Epiphany 1:Baptism of Our Lord Genesis 1:1-5 Acts 19:1-7 Mark 1:4-11 Let us pray: Most gracious God, as the heavens were opened at Jesus’ baptism, so open to us the gates of your mercy. As the Spirit descended upon him, keep your Holy Spirit upon us also. As Jesus heard your voice above the waters, may we listen and keep your word so our thoughts and actions are pleasing to you and a blessing to others and to ourselves. We ask it in the name of Jesus Christ our Lord. Amen.
Today, we remember the baptism of Jesus by his cousin John in the River Jordan. Now, John’s the guy we’ve been hearing a lot about lately (since the beginning of Advent), and after today, he drops into the background.You see, we no longer need that voice crying in the wilderness, “Prepare the way of the Lord.” For the Lord is here, born on earth to save us. And we no longer have any confusion about who is the Messiah, for the one more powerful than John has come.John’s role as prophet, foretelling the great story of salvation as known in the person of Jesus Christ: that role is fulfilled with Jesus’ baptism today. John is sometimes seen as the last of the old order: the last prophet in the line of Isaiah and Jeremiah, the last to baptize with water only and not also the Holy Spirit, and the last to demand repentance before the coming of the kingdom of God.
For Jesus proclaims over and over again that the kingdom of God has drawn near us; it is here, and now. No longer coming, or far off, or even just the other side of a thin divide—but here, very near us.Among the very first documented acts of his earthly ministry, the twelve-year-old Jesus picks up a scroll and reads from an earlier prophecy of Isaiah: that the spirit of the Lord has anointed him, and that he has been sent to announce good news to the poor—and that this prophecy has been fulfilled. “Today, in your very hearing this text has come true,” he says.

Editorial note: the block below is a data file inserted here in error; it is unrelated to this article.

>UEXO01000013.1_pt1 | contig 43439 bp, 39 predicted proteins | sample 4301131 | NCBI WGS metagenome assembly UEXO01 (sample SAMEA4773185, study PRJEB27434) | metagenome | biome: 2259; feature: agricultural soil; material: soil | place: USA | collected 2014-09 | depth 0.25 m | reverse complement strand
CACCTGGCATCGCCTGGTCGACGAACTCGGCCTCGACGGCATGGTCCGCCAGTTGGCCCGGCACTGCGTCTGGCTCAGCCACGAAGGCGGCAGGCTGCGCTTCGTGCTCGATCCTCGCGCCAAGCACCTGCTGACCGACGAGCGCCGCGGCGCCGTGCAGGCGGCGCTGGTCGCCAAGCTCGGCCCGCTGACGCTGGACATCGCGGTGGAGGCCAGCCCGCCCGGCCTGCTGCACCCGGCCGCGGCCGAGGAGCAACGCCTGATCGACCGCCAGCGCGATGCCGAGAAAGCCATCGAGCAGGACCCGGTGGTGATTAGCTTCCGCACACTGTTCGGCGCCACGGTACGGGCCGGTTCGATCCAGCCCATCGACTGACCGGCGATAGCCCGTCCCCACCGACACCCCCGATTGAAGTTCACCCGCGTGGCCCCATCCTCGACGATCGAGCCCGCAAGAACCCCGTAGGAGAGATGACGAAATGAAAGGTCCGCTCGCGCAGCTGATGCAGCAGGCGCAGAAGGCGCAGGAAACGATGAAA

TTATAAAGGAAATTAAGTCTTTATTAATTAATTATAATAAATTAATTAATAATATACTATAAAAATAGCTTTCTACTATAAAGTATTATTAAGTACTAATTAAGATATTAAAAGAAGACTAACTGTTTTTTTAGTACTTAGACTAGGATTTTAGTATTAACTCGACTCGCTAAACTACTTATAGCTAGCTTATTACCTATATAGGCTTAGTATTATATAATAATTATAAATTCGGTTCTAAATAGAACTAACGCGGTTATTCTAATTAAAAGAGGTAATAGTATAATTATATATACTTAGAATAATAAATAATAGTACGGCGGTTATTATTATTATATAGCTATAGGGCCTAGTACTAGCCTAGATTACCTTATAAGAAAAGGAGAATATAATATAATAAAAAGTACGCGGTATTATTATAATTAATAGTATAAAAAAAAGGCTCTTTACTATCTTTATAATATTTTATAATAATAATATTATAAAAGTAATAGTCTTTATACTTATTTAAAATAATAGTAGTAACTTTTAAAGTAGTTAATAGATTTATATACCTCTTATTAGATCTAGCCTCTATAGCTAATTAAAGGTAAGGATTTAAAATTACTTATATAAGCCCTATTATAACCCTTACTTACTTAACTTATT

So, this baptism of Jesus: it seems to have achieved a radical transformation in him. No longer just the carpenter’s son, no longer a refugee in Egypt, no longer just another human being to walk the face of the earth.He moves on from here to teach in synagogues and have people sing his praises. He will heal the sick, and make the dead live again. He will preach and perform miracles. He will amaze people with his teaching, and baffle us even today by submitting to a shameful death on a cross.And he will appear again when he ascends into heaven, prophesying of his return in glory to judge the earth—a second coming we still anticipate, two millennia later.One day people know him as that clever boy, Joseph’s son. And the next he’s revealed as the Christ, the Messiah, the chosen one—God’s son, the beloved, with whom God is well pleased.In his baptism, Jesus seems to have become an entirely different person.
So, too, with our baptism:None of us is Christ, but each and every one of us is the beloved, with whom God is well pleased.And each and every one of us was forever changed and transformed in our baptism.And each and every one of us continues to be changed and transformed—in ways big and small—throughout our earthly ministry.Now filled with the Holy Spirit, we—like Jesus—are commissioned and sent forth to proclaim the good news of God’s favor, to proclaim release for prisoners and recovery of sight to the blind, to let the broken victims go free, to proclaim that the time of God’s favor is here.
That’s our job: to live baptismally.We are sealed by the Holy Spirit in Baptism and marked as Christ’s own forever.Baptism is an amazing gift. By the waters of baptism, we are lead from death to life, from the bondage of sin into everlasting life. In it, we are buried with Christ in his death. By it, we share in his resurrection. Through it, we are reborn by the Holy Spirit. And baptism is also an awesome responsibility. We are also no longer simply to live as ordinary people in the world:We are to boldly confess Jesus as Lord and Savior;to strive for justice and peace among all people;and to seek and serve Christ in everyone we meet.
Those of us who profess and call ourselves Christians are called to live a different kind of life, a life set apart from the world around us and yet somehow also very much in its midst.By baptism, the prophecy of Isaiah is fulfilled—in Jesus, and in each one of us. God looks at us—the beloved, with whom God is well pleased—and says, “Arise, shine, for your light has come, and the glory of God has risen upon you.” Amen.